Diminishing Knowledge: Inuit Nomenclature of the Land-Water Interface

Scott Heyes, Tuumasi Annanack

Research output: A Conference proceeding or a Chapter in BookConference contribution

Abstract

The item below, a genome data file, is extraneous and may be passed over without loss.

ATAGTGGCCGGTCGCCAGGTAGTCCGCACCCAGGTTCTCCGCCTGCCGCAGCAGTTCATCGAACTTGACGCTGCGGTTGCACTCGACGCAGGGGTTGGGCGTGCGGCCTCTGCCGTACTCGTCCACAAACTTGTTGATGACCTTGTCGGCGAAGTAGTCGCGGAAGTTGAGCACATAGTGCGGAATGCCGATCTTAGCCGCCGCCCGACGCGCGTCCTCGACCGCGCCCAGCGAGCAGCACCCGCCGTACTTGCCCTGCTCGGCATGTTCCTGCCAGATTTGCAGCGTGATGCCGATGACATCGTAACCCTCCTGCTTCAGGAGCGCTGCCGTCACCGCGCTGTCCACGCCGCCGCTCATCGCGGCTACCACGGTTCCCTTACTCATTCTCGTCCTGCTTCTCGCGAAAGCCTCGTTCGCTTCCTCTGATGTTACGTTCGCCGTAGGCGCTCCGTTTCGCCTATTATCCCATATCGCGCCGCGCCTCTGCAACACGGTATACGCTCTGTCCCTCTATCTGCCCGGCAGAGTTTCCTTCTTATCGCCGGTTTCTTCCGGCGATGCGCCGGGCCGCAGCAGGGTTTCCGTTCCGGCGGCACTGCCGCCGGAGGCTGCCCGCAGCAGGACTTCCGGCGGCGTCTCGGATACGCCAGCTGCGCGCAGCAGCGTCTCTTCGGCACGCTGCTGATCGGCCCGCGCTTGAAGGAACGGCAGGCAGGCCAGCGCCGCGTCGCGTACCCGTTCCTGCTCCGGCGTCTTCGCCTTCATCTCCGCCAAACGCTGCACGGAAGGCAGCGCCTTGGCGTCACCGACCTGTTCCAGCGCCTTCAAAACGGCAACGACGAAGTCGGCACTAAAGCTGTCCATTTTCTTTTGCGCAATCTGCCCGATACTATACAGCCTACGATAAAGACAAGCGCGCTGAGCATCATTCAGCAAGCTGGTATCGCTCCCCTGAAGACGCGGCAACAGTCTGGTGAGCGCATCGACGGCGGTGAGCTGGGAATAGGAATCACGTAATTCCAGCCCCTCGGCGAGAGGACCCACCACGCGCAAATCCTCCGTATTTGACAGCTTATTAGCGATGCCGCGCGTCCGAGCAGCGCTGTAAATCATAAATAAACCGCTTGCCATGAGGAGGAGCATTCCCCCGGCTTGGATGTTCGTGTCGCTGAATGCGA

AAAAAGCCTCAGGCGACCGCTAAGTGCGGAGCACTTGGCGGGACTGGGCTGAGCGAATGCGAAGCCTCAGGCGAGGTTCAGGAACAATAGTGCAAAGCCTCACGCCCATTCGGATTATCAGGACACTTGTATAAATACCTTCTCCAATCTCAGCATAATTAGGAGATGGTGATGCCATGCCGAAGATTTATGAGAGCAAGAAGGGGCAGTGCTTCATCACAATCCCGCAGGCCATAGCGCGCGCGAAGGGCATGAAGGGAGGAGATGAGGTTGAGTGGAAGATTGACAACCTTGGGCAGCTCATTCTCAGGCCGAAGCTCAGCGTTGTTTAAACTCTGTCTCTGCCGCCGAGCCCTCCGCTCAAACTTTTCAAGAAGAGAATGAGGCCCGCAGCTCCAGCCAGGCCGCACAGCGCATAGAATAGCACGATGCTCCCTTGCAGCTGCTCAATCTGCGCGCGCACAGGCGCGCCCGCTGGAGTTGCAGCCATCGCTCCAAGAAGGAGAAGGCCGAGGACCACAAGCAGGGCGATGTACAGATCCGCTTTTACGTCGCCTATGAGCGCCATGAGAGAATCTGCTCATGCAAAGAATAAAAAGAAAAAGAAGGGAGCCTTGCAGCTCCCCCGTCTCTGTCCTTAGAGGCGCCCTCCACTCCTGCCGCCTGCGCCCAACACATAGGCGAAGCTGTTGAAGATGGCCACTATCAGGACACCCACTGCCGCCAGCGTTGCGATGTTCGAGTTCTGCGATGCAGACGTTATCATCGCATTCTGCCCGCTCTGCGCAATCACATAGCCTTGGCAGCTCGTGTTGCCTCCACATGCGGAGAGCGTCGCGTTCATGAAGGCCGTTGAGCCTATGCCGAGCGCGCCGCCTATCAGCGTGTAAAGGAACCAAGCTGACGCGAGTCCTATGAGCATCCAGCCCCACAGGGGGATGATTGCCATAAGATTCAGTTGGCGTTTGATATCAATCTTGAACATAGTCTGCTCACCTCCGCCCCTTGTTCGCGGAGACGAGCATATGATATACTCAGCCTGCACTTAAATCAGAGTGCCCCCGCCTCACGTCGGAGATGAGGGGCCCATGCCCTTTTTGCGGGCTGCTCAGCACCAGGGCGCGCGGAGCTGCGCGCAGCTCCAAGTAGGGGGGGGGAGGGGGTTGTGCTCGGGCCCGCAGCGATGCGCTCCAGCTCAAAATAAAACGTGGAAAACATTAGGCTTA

The Inuit of Kangiqsualujjuaq have maintained functional and spiritual connections with the landscape and waters of Arctic Quebec (Nunavik) for over four thousand years. While ethnographic studies about this ocean-going population have revealed their pragmatic relationships with the arctic milieu, less is known, however, about their perceptions of terrestrial and aquatic realms. Three fieldtrips to Kangiqsualujjuaq were undertaken between 2003 and 2005 to explore how three generations of Inuit perceived the land-water interface, a geographical setting regularly frequented and considered spiritually important to the Inuit. Surveys were carried out to determine whether Inuit regarded the sea as an extension of the “land”, a way of thinking about space that is common among indigenous islanders in southern latitudes. The research reported in this thesis involved the participation of thirty-four Inuit men and women from six families, whose ancestors once lived in separate hunting camps along the Ungava Bay coast. Using an intergenerational approach to explore whether perceptions of the land-water interface were consistent or inconsistent across and between generations, the cohort responded to questions about spatial concepts, travel patterns, traditional narratives, senses of place, and hunting knowledge. A series of drawing exercises, which were designed to understand how the cohort perceived the land-water interface pictorially, were performed by 13 Inuit participants and 14 Inuit adolescent students from the local School. Traditional methods of Inuit learning and transmitting knowledge about the land-water interface were also investigated to ascertain the extent to which pedagogical instruments underpin and mould Inuit perceptions of this setting. A series of knowledge-maps/trees were subsequently created for each family unit to illustrate the flow of traditional knowledge both among and across Inuit generations. The data derived from interviews and the draw